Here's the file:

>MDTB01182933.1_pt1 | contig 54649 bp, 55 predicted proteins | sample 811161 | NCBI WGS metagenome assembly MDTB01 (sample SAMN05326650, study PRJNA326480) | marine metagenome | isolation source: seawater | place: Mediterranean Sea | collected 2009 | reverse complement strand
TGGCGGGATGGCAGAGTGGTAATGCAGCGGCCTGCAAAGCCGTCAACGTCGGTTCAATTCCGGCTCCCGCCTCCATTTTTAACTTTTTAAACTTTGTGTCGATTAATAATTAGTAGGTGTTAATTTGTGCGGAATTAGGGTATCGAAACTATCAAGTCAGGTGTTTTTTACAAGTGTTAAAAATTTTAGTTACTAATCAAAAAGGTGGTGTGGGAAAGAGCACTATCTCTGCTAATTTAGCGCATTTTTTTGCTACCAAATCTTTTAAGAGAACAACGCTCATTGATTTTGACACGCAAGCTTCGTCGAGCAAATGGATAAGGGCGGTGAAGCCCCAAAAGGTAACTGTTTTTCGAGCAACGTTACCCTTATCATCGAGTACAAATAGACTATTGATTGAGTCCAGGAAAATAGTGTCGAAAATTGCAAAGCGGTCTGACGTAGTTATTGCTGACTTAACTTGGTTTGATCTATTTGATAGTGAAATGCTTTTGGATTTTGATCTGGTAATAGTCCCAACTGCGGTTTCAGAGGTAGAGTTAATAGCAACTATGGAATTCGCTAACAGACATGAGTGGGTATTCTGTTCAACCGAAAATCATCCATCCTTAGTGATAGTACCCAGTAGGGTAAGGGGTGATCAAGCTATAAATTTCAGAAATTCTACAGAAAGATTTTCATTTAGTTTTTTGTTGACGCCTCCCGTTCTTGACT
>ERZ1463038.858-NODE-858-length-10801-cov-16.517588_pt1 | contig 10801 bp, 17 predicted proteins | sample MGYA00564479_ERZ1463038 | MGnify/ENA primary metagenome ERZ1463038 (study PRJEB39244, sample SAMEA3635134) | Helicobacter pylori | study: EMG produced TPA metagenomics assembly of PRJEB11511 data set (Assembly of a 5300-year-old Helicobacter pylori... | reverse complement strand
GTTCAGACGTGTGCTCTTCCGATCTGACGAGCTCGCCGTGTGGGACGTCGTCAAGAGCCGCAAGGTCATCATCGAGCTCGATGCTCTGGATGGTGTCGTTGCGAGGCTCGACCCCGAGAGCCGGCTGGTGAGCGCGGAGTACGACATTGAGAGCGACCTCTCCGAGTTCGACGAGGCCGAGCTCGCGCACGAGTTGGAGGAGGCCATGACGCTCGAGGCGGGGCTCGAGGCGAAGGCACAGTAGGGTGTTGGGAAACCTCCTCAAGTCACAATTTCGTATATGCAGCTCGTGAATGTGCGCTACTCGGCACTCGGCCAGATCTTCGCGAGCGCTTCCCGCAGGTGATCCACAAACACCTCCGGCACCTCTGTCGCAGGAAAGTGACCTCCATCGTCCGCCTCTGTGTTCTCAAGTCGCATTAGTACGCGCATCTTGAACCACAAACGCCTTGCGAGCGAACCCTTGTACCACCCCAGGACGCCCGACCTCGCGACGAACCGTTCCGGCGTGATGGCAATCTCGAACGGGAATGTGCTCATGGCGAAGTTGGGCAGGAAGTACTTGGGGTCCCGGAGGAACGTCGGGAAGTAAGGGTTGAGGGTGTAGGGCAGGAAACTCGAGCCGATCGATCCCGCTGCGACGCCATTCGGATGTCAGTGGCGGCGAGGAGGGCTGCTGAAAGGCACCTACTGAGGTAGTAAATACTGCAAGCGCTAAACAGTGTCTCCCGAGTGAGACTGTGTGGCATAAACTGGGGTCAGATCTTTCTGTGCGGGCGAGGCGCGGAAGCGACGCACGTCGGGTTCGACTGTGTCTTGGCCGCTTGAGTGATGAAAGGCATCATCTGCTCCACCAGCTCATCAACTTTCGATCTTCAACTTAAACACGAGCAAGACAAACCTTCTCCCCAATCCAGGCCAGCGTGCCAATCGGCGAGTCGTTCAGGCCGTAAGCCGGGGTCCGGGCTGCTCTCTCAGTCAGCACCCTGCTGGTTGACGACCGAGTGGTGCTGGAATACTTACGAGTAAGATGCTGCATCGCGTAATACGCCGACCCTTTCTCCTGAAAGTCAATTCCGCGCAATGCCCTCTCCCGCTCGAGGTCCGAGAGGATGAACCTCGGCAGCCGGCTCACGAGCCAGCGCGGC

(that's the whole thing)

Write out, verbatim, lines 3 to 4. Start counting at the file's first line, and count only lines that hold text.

>ERZ1463038.858-NODE-858-length-10801-cov-16.517588_pt1 | contig 10801 bp, 17 predicted proteins | sample MGYA00564479_ERZ1463038 | MGnify/ENA primary metagenome ERZ1463038 (study PRJEB39244, sample SAMEA3635134) | Helicobacter pylori | study: EMG produced TPA metagenomics assembly of PRJEB11511 data set (Assembly of a 5300-year-old Helicobacter pylori... | reverse complement strand
GTTCAGACGTGTGCTCTTCCGATCTGACGAGCTCGCCGTGTGGGACGTCGTCAAGAGCCGCAAGGTCATCATCGAGCTCGATGCTCTGGATGGTGTCGTTGCGAGGCTCGACCCCGAGAGCCGGCTGGTGAGCGCGGAGTACGACATTGAGAGCGACCTCTCCGAGTTCGACGAGGCCGAGCTCGCGCACGAGTTGGAGGAGGCCATGACGCTCGAGGCGGGGCTCGAGGCGAAGGCACAGTAGGGTGTTGGGAAACCTCCTCAAGTCACAATTTCGTATATGCAGCTCGTGAATGTGCGCTACTCGGCACTCGGCCAGATCTTCGCGAGCGCTTCCCGCAGGTGATCCACAAACACCTCCGGCACCTCTGTCGCAGGAAAGTGACCTCCATCGTCCGCCTCTGTGTTCTCAAGTCGCATTAGTACGCGCATCTTGAACCACAAACGCCTTGCGAGCGAACCCTTGTACCACCCCAGGACGCCCGACCTCGCGACGAACCGTTCCGGCGTGATGGCAATCTCGAACGGGAATGTGCTCATGGCGAAGTTGGGCAGGAAGTACTTGGGGTCCCGGAGGAACGTCGGGAAGTAAGGGTTGAGGGTGTAGGGCAGGAAACTCGAGCCGATCGATCCCGCTGCGACGCCATTCGGATGTCAGTGGCGGCGAGGAGGGCTGCTGAAAGGCACCTACTGAGGTAGTAAATACTGCAAGCGCTAAACAGTGTCTCCCGAGTGAGACTGTGTGGCATAAACTGGGGTCAGATCTTTCTGTGCGGGCGAGGCGCGGAAGCGACGCACGTCGGGTTCGACTGTGTCTTGGCCGCTTGAGTGATGAAAGGCATCATCTGCTCCACCAGCTCATCAACTTTCGATCTTCAACTTAAACACGAGCAAGACAAACCTTCTCCCCAATCCAGGCCAGCGTGCCAATCGGCGAGTCGTTCAGGCCGTAAGCCGGGGTCCGGGCTGCTCTCTCAGTCAGCACCCTGCTGGTTGACGACCGAGTGGTGCTGGAATACTTACGAGTAAGATGCTGCATCGCGTAATACGCCGACCCTTTCTCCTGAAAGTCAATTCCGCGCAATGCCCTCTCCCGCTCGAGGTCCGAGAGGATGAACCTCGGCAGCCGGCTCACGAGCCAGCGCGGC